By now most Australians are aware that Joel Edgerton has certainly ‘made it’ in Hollywood as an actor. His performances in big budget films like Red Sparrow and Exodus: Gods And Kings show that he is someone that the big studio execs put on their list when casting a big blockbuster. But it seems though that many Australians still don’t realise his talents as a filmmaker. As a writer Edgerton showed his talents in his homeland with brilliant films like The Square and The Rover, while since his arrival into Hollywood he showed that his writing and directing can come together perfectly with the intense The Gift. Now Edgerton shows everybody that his a triple threat with a film that deserves to attract some attention on Oscar night – Boy Erased. To Edgerton’s credit this is a film that could warrant a Best Director’s nomination, Best Adapted Screenplay nomination and a Best Actor Supporting Actor’s nomination for the talented Aussie.
Based on the memoir by Garrard Conley Boy Erased is the story of Jared Eamons (Lucas Hedges – Manchester By The Sea, Lady Bird), a young teenager who while going off to college starts to have an internal battle with himself when he starts to explore his homosexuality. This battle is made even harder for him by the fact that his father, Marshall (Russell Crowe – Gladiator, Les Miserables) and mother Nancy (Nicole Kidman – The Others, The Hours) are well respected Baptists in their community.
When a vindictive and cruel fellow college student informs Marshall and Nancy of Jared’s sexuality they decide to send him to a recommended gay conversion camp called Love In Action. The camp is run by ‘ex-homosexual’ Victor Sykes (Joel Edgerton – Black Mass, The Gift) who claims that alongside his staff, which includes the tough acting Brandon (Flea – Baby Driver, The Big Lebowski), that he can cure any homosexual. It doesn’t take long though for Jared to see that the love and caring persona that the camp has in the community is just a front and instead their tactics of ‘curing’ someone pushes them to the limit of psychologically breaking.
There is no doubt that Boy Erased is a tough movie to watch. While this might not have the body count or blood splatter of a horror in a lot of ways the experience of watching this film can even be more horrific as you constantly find yourself feeling for the characters at hand and wondering how as the supposed intelligent species on this planet humans could ever treat each other this way. If you are old enough to remember all the emotions that your went through when you watched films like Schindler’s List or The Power Of One the first time then you will find that Boy Erased will take you on the same emotional journey, a journey that at times feels like you are a roller-coaster.
As writer and director Edgerton has created a film that simply needs to be described using that dreaded term of a ‘must-see.’ The crimes against humanity that are revealed in this film will be a real eye-opener for some audience members who may not know what happens in this gay-conversion and it is quite confronting when you start to realise that these practices are not being committed in Nazi Germany or a third world African nation, but instead in the supposedly civilized United States of America… most likely in towns and cities that a lot of the audiences are from. To his credit though Edgerton uses a thoughtful discretion in the way that the story is told. Instead of going all-out and labelling religious as ‘wrong’ the film explores the notion that these camps ‘suck in’ those that feel that they might be doing the ‘right’ thing for their child and some of this film’s most powerful scenes comes when the ultra-religious Marshall and Nancy clash over what is happening to their son and when they then have to face Jared and listen to what is happening to them. The fact that in a way the screenplay shows Sykes as the wrong-doer and not all religion shows that Edgerton is a talented filmmaker that wanted this story to be told to reveal what is happening rather than to stand on a soap-box.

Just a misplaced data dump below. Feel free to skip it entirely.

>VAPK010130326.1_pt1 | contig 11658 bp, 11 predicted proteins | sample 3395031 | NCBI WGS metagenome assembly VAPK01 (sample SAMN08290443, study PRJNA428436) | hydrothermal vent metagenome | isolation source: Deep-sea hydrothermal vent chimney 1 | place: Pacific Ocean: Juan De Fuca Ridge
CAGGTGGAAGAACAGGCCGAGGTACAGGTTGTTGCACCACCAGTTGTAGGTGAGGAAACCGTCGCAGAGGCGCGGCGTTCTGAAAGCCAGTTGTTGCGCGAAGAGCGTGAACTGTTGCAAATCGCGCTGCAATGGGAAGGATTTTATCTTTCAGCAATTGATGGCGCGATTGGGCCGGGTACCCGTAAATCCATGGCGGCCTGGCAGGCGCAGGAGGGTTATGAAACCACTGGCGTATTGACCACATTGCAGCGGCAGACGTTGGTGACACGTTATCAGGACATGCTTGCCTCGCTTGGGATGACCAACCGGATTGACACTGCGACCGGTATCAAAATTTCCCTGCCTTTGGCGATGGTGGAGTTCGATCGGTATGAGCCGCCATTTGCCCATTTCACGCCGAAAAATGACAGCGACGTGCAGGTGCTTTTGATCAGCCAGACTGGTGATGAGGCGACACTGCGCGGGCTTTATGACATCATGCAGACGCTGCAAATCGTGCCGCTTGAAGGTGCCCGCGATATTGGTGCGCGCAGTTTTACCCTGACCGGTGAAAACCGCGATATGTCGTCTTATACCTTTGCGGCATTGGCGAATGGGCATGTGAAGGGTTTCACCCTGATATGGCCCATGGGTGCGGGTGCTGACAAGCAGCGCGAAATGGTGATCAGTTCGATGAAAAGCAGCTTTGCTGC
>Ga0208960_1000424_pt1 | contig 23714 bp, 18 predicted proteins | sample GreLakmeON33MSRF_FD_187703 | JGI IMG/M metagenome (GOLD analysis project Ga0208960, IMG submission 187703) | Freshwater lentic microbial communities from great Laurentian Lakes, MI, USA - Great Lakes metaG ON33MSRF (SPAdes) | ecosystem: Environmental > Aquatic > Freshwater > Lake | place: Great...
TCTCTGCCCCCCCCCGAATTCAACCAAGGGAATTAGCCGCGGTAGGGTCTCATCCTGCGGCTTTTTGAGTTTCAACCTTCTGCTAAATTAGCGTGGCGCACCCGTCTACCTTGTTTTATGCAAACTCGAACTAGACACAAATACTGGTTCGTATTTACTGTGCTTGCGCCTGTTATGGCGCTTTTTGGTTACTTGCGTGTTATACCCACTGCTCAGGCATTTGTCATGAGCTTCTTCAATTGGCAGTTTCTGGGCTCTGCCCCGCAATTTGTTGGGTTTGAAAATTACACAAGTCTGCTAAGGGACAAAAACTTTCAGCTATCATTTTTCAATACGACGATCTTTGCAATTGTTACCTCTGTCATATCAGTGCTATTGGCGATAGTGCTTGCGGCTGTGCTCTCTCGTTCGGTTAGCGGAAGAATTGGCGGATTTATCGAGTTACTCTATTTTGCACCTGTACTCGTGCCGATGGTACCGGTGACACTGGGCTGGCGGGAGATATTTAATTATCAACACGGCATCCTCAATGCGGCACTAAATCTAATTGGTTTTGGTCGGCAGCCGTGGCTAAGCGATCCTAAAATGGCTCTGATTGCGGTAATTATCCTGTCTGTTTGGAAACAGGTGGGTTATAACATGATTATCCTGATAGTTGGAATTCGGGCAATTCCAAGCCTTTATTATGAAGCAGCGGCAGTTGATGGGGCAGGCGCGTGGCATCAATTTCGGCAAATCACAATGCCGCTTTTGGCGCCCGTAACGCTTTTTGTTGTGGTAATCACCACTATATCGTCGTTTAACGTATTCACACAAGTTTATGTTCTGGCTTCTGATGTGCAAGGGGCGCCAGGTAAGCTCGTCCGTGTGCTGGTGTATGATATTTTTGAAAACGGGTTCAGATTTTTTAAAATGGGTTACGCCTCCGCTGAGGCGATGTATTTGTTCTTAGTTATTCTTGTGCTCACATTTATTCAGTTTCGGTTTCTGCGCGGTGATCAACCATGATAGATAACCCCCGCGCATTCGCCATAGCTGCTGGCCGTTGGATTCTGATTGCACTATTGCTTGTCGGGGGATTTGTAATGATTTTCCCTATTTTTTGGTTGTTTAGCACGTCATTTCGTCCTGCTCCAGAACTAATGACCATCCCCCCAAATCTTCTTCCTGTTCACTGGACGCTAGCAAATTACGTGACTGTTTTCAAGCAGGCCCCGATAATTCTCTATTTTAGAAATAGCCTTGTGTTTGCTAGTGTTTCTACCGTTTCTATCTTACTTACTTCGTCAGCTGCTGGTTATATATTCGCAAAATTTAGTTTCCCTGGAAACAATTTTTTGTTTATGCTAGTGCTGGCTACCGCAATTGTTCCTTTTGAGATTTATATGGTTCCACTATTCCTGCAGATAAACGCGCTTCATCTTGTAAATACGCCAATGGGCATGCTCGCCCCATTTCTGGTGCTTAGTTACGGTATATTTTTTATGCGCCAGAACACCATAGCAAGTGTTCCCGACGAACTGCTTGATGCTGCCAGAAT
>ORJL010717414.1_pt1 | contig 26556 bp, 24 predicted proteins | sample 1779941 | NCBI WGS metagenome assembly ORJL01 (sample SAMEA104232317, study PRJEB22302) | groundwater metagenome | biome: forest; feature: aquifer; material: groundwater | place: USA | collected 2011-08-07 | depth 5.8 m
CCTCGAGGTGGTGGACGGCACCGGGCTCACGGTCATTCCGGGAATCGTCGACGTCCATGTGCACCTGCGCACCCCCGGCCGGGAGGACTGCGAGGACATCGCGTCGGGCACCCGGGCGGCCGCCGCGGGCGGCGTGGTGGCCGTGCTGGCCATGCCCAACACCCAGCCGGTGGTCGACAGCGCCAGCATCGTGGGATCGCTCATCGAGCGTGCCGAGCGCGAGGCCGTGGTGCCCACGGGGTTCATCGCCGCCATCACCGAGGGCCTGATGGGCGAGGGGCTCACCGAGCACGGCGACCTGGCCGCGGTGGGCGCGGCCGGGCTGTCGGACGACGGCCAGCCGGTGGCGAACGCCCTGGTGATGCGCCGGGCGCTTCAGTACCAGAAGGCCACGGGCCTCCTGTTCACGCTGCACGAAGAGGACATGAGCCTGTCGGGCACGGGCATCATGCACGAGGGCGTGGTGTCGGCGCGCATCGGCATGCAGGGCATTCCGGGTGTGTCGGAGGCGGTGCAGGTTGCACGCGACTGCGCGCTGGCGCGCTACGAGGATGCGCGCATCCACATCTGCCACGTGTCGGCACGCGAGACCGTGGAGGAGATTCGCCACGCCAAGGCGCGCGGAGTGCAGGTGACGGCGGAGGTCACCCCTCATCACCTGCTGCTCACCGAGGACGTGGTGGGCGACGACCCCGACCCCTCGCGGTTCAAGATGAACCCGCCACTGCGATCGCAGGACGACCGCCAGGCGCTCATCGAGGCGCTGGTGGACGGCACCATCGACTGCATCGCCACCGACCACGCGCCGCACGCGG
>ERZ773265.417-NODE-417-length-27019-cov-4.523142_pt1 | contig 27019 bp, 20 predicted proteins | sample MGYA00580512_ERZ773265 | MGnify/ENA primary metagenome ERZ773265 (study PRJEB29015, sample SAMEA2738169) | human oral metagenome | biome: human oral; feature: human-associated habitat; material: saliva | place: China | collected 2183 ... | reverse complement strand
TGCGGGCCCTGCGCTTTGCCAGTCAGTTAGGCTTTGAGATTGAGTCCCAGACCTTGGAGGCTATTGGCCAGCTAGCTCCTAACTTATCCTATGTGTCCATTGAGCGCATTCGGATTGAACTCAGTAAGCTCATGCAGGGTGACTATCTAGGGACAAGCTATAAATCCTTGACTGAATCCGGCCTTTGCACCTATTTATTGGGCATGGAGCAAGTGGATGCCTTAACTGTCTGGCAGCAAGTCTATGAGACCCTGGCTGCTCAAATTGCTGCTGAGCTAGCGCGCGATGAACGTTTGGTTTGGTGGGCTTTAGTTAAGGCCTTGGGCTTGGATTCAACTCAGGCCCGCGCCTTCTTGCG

Adding to the experience of watching this film is the amazing acting performances. Lucas Hedges is in Oscar nomination form with a harrowing and emotional performance that reveals him as a star as a future. Whether his intense scenes be alongside the acting calibre of Edgerton or Crowe the youngster never seems over-awed and instead matches them. Alongside Hedges’ performance Edgerton is also amazing in his portrayal of the sometimes brutal Sykes and together Hedges and Edgerton deliver a acting lesson for any young actors who happen to be watching the film. Likewise veterans Crowe and Kidman also bring their A-Game. Kidman’s performance is touching while Crowe takes on the role of the confused and challenged Marshall with sheer brilliance.
Mainstream audiences shouldn’t be put off by the fact that Boy Erased will be considered art-house by some. This is one of the most powerful movies of 2018, a movie that exposes crimes against human rights and will actually make you think once you leave the cinema. Brilliant work by filmmaker Joel Edgerton is made even better by truly emotional and gut-wrenching performances by the leading cast. This is a film that deserves to be well and truly looked at for Oscar votes.